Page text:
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Kebony, Accoya, Thermowood and Engineered Alternatives to Tropical Hardwoods

I’ve recently been doing a project that’s needed a hard, durable and dimensionally stable wood. Traditionally, tropical hardwoods have been used for projects like these, but is there not an alternative that doesn’t destroy the rainforests?

Hacking down forests and not replacing them causes the extinction of species (tropical rainforests are home to half of all species), the destruction of ecosystems (which provide clothes, fuel, timber, medicine and shelter to 300m people). Oh, and climate change, of course.

Wood is a great material – it’s recyclable, natural, waste and energy efficient, biodegradable, non-toxic, strong and beautiful. We don’t need to feel that we can’t use it because of deforestation as there are alternatives to destroying rainforest.

One solution is to ensure that the forests from which the timber comes are replanted (“sustainably managed”). The Forest Stewardship Council (FSC) and the Programme for the Endorsement of Forest Certification (PEFC) are two of the best established certification organisations. Their logo on a product is a sure sign that buying that product is not causing deforestation. Many more people have heard of these organisations now but still few realise that there are hardwoods with the certification. Some timber suppliers such as Timbmet specialise in supplying certified timber, offering certified Iroko, Meranti, Sapele and Red Grandis amongst others.

The second solution is to treat softwoods so that they become as hard and durable as hardwoods (or even harder and more durable).

Kebony

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Kebony structure. Image: www.worldarchitecturenews.com




Kebony is a product made by treating FSC or PEFC certified softwoods with furfuryl alcohol made from biological waste materials. Under pressure and heat, the fluid penetrates the cell walls of the structure and polymerises the material.

The end product aesthetically resembles Teak, Ipé, Mahogany and other tropical varieties of wood but if left untreated outside develops a silver grey patina. It is commonly used in architectural cladding and has increased dimensional stability, durability and hardness compared to untreated softwood. Kebony has the official Nordic eco-label, the Swan eco-label. It is available made from Maple, Scots Pine and Southern Yellow Pine.

Accoya

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Black Accoya on a church in The Hague, Holland. Image: www.accoya.com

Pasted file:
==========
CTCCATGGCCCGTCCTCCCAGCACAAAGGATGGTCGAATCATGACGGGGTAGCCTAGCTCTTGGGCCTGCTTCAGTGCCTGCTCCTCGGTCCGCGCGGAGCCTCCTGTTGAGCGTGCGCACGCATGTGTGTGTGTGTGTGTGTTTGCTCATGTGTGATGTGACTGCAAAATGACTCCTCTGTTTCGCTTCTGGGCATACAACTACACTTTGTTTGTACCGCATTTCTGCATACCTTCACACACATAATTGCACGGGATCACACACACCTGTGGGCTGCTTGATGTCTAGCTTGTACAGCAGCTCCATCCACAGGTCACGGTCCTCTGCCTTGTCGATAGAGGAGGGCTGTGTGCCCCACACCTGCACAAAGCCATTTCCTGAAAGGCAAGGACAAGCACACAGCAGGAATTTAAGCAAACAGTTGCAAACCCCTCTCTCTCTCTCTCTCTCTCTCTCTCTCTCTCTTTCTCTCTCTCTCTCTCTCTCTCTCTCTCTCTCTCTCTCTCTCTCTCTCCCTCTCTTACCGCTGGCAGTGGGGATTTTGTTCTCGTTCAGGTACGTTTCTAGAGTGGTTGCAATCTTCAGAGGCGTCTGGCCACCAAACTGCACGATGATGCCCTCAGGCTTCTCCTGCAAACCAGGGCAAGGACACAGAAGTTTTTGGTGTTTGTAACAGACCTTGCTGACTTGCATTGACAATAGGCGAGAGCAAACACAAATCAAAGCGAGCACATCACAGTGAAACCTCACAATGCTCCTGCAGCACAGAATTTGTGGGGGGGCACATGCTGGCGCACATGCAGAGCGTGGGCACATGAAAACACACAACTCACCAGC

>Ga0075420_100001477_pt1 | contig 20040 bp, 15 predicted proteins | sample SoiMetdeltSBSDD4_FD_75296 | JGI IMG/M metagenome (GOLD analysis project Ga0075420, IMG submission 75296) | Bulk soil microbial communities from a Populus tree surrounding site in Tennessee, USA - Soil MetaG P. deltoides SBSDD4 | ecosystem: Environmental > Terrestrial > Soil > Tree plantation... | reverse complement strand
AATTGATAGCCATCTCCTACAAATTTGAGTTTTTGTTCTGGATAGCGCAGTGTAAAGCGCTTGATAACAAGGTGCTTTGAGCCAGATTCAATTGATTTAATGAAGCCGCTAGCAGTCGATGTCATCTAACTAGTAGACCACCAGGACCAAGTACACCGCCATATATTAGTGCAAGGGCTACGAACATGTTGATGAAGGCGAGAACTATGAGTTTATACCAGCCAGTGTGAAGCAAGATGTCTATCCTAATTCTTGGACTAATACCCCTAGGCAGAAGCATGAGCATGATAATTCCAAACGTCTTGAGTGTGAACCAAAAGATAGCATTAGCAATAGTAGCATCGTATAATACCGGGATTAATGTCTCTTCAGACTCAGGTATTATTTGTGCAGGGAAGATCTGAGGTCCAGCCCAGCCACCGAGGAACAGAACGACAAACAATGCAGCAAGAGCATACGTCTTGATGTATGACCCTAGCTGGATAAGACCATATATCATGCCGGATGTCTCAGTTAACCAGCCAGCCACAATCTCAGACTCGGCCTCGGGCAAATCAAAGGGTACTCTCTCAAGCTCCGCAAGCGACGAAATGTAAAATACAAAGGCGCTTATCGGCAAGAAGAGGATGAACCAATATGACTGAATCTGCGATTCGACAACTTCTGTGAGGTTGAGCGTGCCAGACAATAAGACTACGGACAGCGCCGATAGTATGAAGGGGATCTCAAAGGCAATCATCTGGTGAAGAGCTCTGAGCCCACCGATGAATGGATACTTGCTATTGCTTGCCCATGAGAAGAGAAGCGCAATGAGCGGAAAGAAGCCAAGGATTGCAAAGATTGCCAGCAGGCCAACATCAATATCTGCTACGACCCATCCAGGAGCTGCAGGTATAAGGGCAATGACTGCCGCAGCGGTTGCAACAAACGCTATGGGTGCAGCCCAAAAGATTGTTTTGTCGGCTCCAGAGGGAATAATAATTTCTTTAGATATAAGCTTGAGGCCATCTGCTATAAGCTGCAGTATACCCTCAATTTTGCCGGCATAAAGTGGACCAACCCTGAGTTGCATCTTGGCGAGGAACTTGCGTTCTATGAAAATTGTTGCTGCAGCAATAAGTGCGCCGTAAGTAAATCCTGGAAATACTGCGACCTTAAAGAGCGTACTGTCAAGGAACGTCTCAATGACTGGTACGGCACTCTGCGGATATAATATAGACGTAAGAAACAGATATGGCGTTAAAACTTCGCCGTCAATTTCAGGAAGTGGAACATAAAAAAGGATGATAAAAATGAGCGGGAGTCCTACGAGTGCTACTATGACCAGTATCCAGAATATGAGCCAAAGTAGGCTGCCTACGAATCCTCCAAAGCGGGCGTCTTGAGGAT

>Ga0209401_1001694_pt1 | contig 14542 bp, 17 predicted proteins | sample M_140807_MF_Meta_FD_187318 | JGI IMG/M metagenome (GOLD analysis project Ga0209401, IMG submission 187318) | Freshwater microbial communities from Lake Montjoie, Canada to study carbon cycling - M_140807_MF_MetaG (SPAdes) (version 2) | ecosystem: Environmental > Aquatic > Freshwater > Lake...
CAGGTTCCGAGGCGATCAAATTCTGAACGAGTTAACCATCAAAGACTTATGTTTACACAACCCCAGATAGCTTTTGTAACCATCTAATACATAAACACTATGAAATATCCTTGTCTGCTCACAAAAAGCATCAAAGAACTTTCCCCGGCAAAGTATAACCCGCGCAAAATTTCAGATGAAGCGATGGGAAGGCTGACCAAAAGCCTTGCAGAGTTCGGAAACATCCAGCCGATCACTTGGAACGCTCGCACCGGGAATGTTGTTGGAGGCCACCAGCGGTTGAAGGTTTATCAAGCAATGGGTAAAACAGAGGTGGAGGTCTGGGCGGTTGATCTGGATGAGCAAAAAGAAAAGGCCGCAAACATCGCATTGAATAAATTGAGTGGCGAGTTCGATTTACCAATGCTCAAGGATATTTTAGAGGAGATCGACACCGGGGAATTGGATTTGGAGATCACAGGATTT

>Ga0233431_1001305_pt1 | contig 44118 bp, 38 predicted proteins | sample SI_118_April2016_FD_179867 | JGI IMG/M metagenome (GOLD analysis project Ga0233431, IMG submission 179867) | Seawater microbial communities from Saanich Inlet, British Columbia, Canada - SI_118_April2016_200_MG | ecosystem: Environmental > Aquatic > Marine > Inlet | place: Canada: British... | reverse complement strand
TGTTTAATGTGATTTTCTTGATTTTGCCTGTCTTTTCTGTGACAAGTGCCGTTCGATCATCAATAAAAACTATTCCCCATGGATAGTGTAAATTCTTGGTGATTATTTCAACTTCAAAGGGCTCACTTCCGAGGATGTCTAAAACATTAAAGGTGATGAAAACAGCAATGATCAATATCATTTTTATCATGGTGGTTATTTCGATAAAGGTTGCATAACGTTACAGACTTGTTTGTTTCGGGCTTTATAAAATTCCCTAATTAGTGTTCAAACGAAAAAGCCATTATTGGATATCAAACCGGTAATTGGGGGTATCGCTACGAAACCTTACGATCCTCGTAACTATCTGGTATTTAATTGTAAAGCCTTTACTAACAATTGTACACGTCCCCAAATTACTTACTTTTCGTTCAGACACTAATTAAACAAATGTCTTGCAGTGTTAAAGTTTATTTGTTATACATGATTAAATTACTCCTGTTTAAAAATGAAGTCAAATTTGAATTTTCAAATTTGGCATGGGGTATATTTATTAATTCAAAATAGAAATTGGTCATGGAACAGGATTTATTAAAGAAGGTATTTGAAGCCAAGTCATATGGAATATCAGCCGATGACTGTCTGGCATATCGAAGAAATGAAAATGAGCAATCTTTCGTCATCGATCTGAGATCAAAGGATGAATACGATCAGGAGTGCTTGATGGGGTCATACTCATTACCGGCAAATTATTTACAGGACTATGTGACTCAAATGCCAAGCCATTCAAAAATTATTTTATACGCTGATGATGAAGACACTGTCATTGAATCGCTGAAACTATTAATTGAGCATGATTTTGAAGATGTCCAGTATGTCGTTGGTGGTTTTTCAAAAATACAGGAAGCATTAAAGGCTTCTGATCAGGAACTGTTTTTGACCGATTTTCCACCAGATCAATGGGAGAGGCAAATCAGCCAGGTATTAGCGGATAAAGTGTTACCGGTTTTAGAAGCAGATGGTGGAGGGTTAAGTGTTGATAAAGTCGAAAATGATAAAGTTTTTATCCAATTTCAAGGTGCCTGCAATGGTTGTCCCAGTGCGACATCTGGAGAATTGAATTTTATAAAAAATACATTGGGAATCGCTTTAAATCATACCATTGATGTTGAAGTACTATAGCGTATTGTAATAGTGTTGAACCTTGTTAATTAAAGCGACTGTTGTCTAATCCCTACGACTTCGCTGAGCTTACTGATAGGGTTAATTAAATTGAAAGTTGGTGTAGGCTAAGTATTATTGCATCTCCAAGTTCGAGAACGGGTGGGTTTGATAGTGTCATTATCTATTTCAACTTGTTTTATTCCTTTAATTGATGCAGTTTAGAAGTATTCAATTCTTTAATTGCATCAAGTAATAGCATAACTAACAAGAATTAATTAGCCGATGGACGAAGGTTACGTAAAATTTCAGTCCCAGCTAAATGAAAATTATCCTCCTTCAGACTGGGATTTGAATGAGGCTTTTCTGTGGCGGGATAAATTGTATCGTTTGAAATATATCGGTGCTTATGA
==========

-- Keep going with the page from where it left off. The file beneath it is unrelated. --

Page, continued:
Accoya, by Accsys Technologies is a similar product. It is also made from FSC or PEFC certified softwoods, but treated using an acetylisation process. Wood contains hydroxyl groups which absorb and release water, causing the wood to expand and contract. When these groups are converted to acetyl groups, swelling and shrinking are reduced by 75%. Hydroxyl groups are also believed to initiate decay, and Accoya is claimed to last 50 years above ground and 25 years in ground or fresh water. It is non-toxic, insect and UV resisant and requires being treated in outdoor scenarios to avoid turning black, although sometimes the black appearance can look great.

Thermowood

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Thermowood. Image: www.metsawood.com




Thermowood is a term that describes Finnish-grown, PEFC (Pan European Forest Certification) certified pine that has been heated and dried in a controlled way up to 200 degrees C. The process improves durability and stability and makes the product suitable for external cladding.

Lyptus

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Lyptus decking at Bury St. Edmunds Golf Club. Image: www.woodlinkuk.com




Also worth checking out is Lyptus from Woodlink, a PEFC certified Brazilian Eucalyptus used for decking. The colour variation in the finished product is particularly beautiful.

Most of these materials are being used for architectual cladding at the moment but there’s plenty of opportunity for other applications. Kebony is pushing this through their public seating concept Spine.

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Kebony Spine Public Seating. Image: www.kebony.no



If you’ve seen any other designs, please leave a comment below…